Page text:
Sensitivity and specificity of detection of qPCR amplicons is not affected by multiplex analysis
Molecular beacons can be used effectively to quantify B. burgdorferi in the infected tissues
Quantitative PCR is a widely used method for determining the burden of pathogens, including the Lyme disease-causing spirochetes, present in infected tissues. The fluorescent dye SYBR Green I, which binds non-specifically to double stranded DNA, has mainly been used to detect the qPCR product obtained for the recA or fla genes of B. burgdorferi for quantification. However, sensitivity of this detection system is poor when the number of spirochetes present in the tissues is low [8, 29]. To overcome the background fluorescence obtained by binding of SYBR Green to the non-specific amplified products, such as primer dimers , a higher temperature (80°C) is needed for the detection of the amplicon. This could also contribute to the low sensitivity of this detection system when a small spirochete population and high primer dimer concentrations are present. Clinical Lyme disease manifestations are not always dependent on high B. burgdorferi burden. Furthermore, qPCR of a mouse gene, such as nidogen, using specific primers needs to be conducted separately to normalize the quantity of mouse tissue in the sample when SYBR Green is used. Hence, it is important to explore newer, more specific probes, which remain sensitive even when less than one hundred spirochetes are present in the PCR sample.
More recently, TaqMan probes have also been employed for detection of the PCR products from both B. burgdorferi and host/vector genes [16, 19–26]. Although TaqMan probes have been reported to be a sensitive detection system for PCR of B. burgdorferi amplicon by several laboratories [19–22, 24, 25], high background fluorescence of the unhybridized probe, i.e., low signal-to-noise ratio, and lower sensitivity due to incomplete enzymatic hydrolysis has been observed with these probes [19, 20, 27]. In addition, compatibility of the fluorophore and quencher due to the requirement for sufficient spectral overlap remains a significant issue due to the requirement of FRET in TaqMan probes. This limits its application in the multiplex analysis to some extent. To the best of our knowledge, simultaneous detection of mouse and spirochete DNA using TaqMan probes in multiplex analysis has not been reported. In contrast to TaqMan probes, quenching due to a direct interaction between fluorophore and quencher in molecular beacons is much more efficient. It also offers a choice of a variety of fluorophores with quenchers. Indeed, the efficiency of molecular beacons is not affected significantly by the choice of different fluorophores-quencher combinations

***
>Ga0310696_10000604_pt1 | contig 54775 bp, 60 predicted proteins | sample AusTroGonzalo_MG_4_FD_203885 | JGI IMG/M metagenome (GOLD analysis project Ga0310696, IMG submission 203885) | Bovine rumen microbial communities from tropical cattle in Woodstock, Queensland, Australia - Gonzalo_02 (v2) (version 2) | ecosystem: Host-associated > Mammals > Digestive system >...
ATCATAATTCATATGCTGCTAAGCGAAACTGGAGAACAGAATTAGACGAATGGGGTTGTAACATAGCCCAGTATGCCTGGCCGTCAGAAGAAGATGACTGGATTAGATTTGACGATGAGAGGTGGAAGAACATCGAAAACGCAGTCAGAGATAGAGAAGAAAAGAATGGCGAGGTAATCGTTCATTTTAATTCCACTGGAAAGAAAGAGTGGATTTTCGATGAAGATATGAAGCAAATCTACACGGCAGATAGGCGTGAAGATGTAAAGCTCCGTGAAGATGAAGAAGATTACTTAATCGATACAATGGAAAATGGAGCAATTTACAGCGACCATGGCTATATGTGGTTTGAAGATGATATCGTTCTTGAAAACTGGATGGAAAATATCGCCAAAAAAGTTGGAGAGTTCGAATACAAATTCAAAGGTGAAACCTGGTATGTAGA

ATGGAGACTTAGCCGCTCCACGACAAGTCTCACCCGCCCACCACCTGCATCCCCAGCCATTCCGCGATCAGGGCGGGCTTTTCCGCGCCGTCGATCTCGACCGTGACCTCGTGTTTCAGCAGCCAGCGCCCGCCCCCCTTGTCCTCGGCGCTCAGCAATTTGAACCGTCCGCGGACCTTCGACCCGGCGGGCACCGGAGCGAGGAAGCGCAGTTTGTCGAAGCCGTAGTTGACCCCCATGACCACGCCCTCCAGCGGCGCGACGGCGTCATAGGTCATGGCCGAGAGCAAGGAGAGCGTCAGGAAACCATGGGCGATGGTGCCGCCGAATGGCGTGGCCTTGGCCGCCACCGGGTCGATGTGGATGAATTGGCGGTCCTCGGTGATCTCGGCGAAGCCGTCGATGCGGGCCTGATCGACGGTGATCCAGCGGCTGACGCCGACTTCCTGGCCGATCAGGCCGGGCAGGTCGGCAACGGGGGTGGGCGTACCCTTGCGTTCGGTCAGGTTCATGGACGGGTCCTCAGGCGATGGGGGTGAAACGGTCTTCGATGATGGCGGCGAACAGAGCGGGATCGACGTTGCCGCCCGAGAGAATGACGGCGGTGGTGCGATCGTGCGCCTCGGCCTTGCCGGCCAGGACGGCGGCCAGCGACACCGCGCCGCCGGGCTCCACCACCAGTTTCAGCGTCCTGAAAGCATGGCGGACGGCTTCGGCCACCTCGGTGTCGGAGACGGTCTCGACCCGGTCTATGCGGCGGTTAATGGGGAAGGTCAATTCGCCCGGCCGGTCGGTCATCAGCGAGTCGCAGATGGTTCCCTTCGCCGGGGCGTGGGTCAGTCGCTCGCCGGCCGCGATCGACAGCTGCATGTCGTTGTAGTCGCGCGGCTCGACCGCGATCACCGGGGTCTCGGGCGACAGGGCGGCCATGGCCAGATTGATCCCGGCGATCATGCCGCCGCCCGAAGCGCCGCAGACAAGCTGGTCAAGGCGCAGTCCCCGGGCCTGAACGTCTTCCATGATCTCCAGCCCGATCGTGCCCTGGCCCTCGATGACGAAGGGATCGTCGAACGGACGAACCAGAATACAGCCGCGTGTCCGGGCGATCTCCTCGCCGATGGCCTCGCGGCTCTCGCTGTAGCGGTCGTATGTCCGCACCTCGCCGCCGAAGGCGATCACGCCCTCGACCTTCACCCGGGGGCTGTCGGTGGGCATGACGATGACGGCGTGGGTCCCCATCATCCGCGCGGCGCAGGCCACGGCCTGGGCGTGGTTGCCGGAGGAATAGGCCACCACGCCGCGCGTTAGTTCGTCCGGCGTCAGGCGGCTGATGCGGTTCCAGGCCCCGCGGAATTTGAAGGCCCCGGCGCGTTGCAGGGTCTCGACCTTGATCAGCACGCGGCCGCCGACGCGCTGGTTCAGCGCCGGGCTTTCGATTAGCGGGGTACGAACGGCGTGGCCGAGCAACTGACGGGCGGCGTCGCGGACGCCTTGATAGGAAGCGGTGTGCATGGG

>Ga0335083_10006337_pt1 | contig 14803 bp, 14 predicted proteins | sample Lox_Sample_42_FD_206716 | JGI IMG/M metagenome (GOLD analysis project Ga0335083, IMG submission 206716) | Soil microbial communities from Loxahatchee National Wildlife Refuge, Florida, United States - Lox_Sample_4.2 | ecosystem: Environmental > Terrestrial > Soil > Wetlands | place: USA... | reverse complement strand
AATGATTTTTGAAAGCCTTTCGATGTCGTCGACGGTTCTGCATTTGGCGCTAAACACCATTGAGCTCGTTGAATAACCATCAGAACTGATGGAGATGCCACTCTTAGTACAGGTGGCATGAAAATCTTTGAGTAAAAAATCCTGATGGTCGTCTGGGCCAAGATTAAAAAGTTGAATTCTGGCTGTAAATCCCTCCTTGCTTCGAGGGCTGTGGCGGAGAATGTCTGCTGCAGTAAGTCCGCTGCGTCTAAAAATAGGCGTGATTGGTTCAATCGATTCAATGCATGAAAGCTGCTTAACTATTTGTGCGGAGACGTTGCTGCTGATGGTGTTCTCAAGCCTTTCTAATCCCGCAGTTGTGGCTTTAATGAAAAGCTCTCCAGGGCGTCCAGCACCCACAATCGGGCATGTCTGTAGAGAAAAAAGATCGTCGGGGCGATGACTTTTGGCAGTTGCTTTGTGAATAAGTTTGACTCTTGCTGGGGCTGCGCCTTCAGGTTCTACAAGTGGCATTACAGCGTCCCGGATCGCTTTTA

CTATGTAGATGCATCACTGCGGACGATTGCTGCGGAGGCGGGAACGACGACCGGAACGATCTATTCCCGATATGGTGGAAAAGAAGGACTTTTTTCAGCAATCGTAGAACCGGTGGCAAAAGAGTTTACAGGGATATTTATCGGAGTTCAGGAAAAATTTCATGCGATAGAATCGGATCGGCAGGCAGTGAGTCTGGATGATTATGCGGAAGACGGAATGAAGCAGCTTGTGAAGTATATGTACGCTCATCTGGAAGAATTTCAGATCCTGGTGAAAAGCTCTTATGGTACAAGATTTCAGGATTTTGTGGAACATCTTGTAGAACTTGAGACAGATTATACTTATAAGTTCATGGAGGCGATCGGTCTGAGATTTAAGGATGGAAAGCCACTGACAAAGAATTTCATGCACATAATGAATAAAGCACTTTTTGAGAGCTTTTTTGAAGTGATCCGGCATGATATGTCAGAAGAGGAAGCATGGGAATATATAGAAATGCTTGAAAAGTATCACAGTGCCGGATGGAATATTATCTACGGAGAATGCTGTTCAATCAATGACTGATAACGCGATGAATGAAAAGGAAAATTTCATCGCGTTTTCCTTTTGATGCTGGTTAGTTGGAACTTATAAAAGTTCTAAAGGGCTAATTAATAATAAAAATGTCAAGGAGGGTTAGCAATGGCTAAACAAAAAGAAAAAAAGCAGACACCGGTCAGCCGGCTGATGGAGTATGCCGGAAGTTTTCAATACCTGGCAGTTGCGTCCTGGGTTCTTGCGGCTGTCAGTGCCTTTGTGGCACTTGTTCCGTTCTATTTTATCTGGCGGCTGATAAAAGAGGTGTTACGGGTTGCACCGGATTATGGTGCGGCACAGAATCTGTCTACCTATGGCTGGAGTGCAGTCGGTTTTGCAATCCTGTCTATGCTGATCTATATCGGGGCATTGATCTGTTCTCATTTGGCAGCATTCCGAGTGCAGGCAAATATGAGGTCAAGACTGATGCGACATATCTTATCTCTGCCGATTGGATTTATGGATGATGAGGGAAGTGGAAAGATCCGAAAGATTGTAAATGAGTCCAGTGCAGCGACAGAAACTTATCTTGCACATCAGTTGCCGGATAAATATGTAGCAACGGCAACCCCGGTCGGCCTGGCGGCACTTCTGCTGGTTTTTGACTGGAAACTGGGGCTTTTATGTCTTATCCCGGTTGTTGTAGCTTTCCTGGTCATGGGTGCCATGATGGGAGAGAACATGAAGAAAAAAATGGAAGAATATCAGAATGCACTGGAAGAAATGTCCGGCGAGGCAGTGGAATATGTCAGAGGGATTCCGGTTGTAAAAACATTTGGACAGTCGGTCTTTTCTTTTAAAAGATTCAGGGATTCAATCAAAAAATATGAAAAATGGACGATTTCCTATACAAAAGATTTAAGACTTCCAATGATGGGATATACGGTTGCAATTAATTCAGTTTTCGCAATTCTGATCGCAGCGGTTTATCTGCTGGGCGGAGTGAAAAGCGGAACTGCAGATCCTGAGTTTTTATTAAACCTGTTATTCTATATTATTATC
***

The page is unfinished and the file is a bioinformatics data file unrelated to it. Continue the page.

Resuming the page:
Denaturation profiles of the Nidogen molecular probe as well as three different RecA molecular beacons, and detection of B. burgdorferi by PCR assays indicate that RecA3 emits most fluorescence and shows the highest sensitivity of detection. RecA3 has a high GC content, and thereby, forms the most stable probe-target hybrid and hairpin structures. Furthermore, its detection step temperature is most compatible with that of the Nidogen molecular beacon (Table 1). This also makes RecA3 most suitable for multiplex analyses. The ABI7700 sequence detector software from Applied Biosystems can distinguish the emission of a particular fluorescence signal (from FAM or TET fluorophores) associated with each molecular beacon in PCR assays. Lower background signal facilitated the efficient detection of B. burgdorferi at seven different dilutions, and a high co-efficient of correlation between Ct values and spirochete number (r2 = 0.996) was obtained. In addition, sensitivity of detection of B. burgdorferi DNA was not affected by the presence of mouse DNA and remained comparable in monoplex versus multiplex analyses. These results, as well as a high correlation (R2 = 0.998) between threshold cycle number and the amount of mouse DNA, made quantification of the spirochetes burden in different infected mouse tissues convenient and accurate since a single PCR tube per sample was used for the analysis of both B. burgdorferi and mouse amplicons. This could be of great importance if this system is employed for detection of B. burgdorferi, as well as other pathogens, in patient tissues or fluids, where quantities of samples are often limiting.